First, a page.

Why Not Lab Time for 'Soft' Disciplines?
Faculty get heat for not adopting digital technologies in their teaching. At the same time, they have only limited access to a fully connected environment in which to make a reasonable commitment to transforming their teaching approach. The least connected time that both faculty and students experience in their daily life is their time in the classroom! And while the room may be connected to the campus network by way of a "faculty station," rarely do all students have net access from their seats, sharing the same software and on similar platforms with their peers and with the instructor. We are putting faculty into a Catch 22 situation.
The immense costs, long-term commitment, and management challenges have prevented most institutions from going down the Laptop U path, and the rationalizations for not doing so are both legitimate and unacceptable. Why would a faculty member make a major commitment to shifting to a technology-based teaching plan if she can't plan on having access to technology that will support her commitment?
The argument for incrementalism--adding in a bit of technology work here and there as the semesters go by--is a false argument. Without a total transformation of the whole teaching and learning approach, technology "add-ons" only are that: added work. What happens in reality is that a faculty member will add on and then drop off in a series of technology false starts, each time realizing that the cost of using technology beyond PowerPoints and e-mail is just too great.
But maybe there is a middle ground between the situation now--a few classrooms that have been converted to computer labs for teaching but most classrooms remaining largely as they were 10 or 20 years ago--and going the full Laptop U way: adopting the model of the sciences and their lab hours for all disciplines. The difference between a three-credit course and four-credit course is supposedly because of lab hours. With chemistry and physics and other disciplines, it was easy to understand the need for labs and the extra time. But the times have changed radically and now all disciplines need lab hours and lab access: access to a fully-collaborative computer lab. And all disciplines, therefore, assuming we stay with the credit system a bit longer, need to get 4 credits per course based on all disciplines having a 2-hour lab period each week.
The lab time in history or philosophy or English would be devoted to using appropriate technology and communications and resources during class time with the teacher or a TA or even a lab monitor. Faculty in all disciplines must have some time each week when both they and their students can plan on being connected and can work with the academic tools of the time. This is not a nice-to-do; this is a must-do.
If this lab time can be assumed as always available, then faculty members may feel more inclined to experiment with new approaches involving technology. Without lab time or ubiquitous and universal access in the classroom, faculty get a mixed message: Use technology even though there is no technology available and, if you don't, it's your fault.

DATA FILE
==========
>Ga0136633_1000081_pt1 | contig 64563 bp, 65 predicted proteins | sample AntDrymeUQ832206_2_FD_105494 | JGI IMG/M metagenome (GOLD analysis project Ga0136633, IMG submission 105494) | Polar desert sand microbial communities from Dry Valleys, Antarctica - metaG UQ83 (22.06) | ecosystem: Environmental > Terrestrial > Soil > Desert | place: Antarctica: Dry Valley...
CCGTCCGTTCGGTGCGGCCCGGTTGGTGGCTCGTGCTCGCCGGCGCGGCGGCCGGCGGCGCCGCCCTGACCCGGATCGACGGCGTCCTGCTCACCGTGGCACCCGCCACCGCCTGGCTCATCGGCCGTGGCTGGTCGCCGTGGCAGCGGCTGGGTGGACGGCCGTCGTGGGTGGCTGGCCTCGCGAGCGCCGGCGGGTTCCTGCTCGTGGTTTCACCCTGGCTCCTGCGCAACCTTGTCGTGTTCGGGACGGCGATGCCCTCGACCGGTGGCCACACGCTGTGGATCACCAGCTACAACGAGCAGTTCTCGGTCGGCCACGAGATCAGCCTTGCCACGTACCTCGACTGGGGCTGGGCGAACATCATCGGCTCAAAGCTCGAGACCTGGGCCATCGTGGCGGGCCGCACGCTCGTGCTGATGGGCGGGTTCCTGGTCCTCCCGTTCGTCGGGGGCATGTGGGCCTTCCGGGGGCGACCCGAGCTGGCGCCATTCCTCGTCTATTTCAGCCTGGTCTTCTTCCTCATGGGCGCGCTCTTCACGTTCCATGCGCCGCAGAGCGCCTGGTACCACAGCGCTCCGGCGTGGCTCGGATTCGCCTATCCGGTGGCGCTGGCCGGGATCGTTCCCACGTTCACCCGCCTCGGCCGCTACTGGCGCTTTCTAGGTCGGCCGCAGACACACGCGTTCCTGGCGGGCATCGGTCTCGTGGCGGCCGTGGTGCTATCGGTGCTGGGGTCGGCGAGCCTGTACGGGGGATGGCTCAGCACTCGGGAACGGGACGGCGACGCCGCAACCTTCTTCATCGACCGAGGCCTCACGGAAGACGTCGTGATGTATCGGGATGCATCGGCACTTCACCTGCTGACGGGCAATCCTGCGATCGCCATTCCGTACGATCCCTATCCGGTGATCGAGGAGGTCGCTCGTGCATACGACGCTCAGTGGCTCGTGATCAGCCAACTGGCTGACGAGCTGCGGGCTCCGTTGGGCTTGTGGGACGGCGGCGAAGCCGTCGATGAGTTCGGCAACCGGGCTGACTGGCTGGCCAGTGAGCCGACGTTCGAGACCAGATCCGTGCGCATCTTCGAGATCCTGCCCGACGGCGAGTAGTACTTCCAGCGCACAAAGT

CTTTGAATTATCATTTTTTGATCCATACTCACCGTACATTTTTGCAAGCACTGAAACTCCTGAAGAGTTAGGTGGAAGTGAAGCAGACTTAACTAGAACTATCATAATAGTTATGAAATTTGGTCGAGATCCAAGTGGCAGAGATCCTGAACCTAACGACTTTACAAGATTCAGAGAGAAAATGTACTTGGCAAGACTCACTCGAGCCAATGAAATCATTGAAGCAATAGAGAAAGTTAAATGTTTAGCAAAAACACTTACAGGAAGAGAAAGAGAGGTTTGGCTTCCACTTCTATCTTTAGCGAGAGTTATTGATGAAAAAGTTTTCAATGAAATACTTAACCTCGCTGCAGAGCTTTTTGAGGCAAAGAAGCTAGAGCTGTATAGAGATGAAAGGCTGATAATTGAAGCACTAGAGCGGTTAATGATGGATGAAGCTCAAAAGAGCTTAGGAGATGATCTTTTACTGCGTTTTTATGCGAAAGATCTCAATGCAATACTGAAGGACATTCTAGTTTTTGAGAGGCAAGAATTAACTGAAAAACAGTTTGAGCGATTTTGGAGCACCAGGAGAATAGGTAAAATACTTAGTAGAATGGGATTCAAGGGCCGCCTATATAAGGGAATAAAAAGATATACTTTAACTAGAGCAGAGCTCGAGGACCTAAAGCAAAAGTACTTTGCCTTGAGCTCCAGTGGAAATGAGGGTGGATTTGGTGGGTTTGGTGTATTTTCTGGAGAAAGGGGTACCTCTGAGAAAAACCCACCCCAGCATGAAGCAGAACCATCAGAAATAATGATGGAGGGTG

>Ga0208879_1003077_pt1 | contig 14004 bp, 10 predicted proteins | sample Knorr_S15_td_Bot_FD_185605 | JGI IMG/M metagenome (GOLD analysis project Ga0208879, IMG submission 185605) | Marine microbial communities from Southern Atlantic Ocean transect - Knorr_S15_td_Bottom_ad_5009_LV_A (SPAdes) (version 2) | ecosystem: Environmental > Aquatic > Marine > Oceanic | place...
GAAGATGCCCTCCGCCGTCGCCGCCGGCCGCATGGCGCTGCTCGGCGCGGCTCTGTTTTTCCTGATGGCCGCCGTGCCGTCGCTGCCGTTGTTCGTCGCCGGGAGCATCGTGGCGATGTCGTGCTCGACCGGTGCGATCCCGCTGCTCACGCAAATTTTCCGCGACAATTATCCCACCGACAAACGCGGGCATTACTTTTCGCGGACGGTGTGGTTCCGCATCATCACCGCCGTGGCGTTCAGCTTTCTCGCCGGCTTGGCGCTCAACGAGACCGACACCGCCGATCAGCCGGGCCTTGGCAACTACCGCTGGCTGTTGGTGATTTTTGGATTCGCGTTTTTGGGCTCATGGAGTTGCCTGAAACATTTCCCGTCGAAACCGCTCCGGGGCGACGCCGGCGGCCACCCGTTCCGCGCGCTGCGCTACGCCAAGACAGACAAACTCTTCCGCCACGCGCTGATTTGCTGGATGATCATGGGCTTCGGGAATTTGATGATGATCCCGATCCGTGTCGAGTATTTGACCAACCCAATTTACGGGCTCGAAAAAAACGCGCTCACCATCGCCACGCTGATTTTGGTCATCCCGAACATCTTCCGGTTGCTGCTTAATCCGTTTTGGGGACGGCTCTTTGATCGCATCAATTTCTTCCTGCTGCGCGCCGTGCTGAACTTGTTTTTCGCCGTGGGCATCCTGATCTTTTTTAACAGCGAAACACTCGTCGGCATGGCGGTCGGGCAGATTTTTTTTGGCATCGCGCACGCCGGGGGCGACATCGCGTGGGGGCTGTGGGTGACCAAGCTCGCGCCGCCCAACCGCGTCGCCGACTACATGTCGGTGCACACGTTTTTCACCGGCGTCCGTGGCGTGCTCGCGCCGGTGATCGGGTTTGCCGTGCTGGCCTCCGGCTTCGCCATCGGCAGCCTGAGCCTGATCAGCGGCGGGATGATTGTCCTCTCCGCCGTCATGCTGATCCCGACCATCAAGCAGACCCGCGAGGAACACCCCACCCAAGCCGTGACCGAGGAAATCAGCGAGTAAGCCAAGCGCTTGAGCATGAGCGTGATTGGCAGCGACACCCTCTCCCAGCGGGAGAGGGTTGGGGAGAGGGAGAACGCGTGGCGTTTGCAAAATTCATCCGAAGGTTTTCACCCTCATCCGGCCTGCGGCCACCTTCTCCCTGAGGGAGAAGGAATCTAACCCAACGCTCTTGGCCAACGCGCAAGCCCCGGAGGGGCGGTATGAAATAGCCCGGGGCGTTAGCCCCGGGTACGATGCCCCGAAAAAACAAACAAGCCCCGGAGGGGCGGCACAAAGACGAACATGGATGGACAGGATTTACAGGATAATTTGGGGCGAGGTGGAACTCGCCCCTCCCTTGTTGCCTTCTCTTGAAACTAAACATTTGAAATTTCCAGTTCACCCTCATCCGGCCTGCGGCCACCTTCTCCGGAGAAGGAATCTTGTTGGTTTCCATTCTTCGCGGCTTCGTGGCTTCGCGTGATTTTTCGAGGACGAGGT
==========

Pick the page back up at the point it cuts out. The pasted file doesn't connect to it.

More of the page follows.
I've been aware over the past few years that some faculty have opted to hold class one day a week online. This has usually meant that the teacher and students meet asynchronously on, say, Friday each week. This usually means that both the teacher and students are working from home, perhaps accomplishing something unique and valuable but, still, taking a bit away from the value of residential campuses.
How much better if the class could meet at its regular time in a computer lab, be online, but still have the value of being in one place together? Combining online and face-to-face interaction during a class period brings new energy to class interaction. The idea of "let's talk about ideas in the field on a couple of days and then try out those ideas on another day in a practical lab setting," as has been the idea in the sciences for a long time, is still a good idea. And this idea needs to be adopted by all fields, not just sciences or engineering or pharmacy, etc. Learning can be experiential and still be in the classroom.
The compelling practical case for adding lab time to all disciplines is that providing enough computer labs for all courses is achievable in the short run without breaking the bank. The compelling learning case is that faculty will have at least a chance of seriously using the academic learning tools of the day in their teaching. And, students will have greater variety in their learning opportunities and more chance to be active in their learning than is the case now.
Faculty members need a fair chance to experiment with new teaching methods in this age when the tools of the trade are now digital. Provide access to these tools not just for PowerPoint but for lab hours when some real transformation can occur. Make all courses 4 credits and let's get on with teaching and learning in this age.
Trent Batson is the president and CEO of AAEEBL (http://www.aaeebl.org), serving on behalf of the global electronic portfolio community. He was a tenured English professor before moving to information technology administration in the mid-1980s. Batson has been among the leaders in the field of educational technology for 25 years, the last 10 as an electronic portfolio expert and leader. He has worked at 7 universities but is now full-time president and CEO of AAEEBL. Batson’s ePortfolio: http://trentbatsoneportfolio.wordpress.com/ E-mail: firstname.lastname@example.org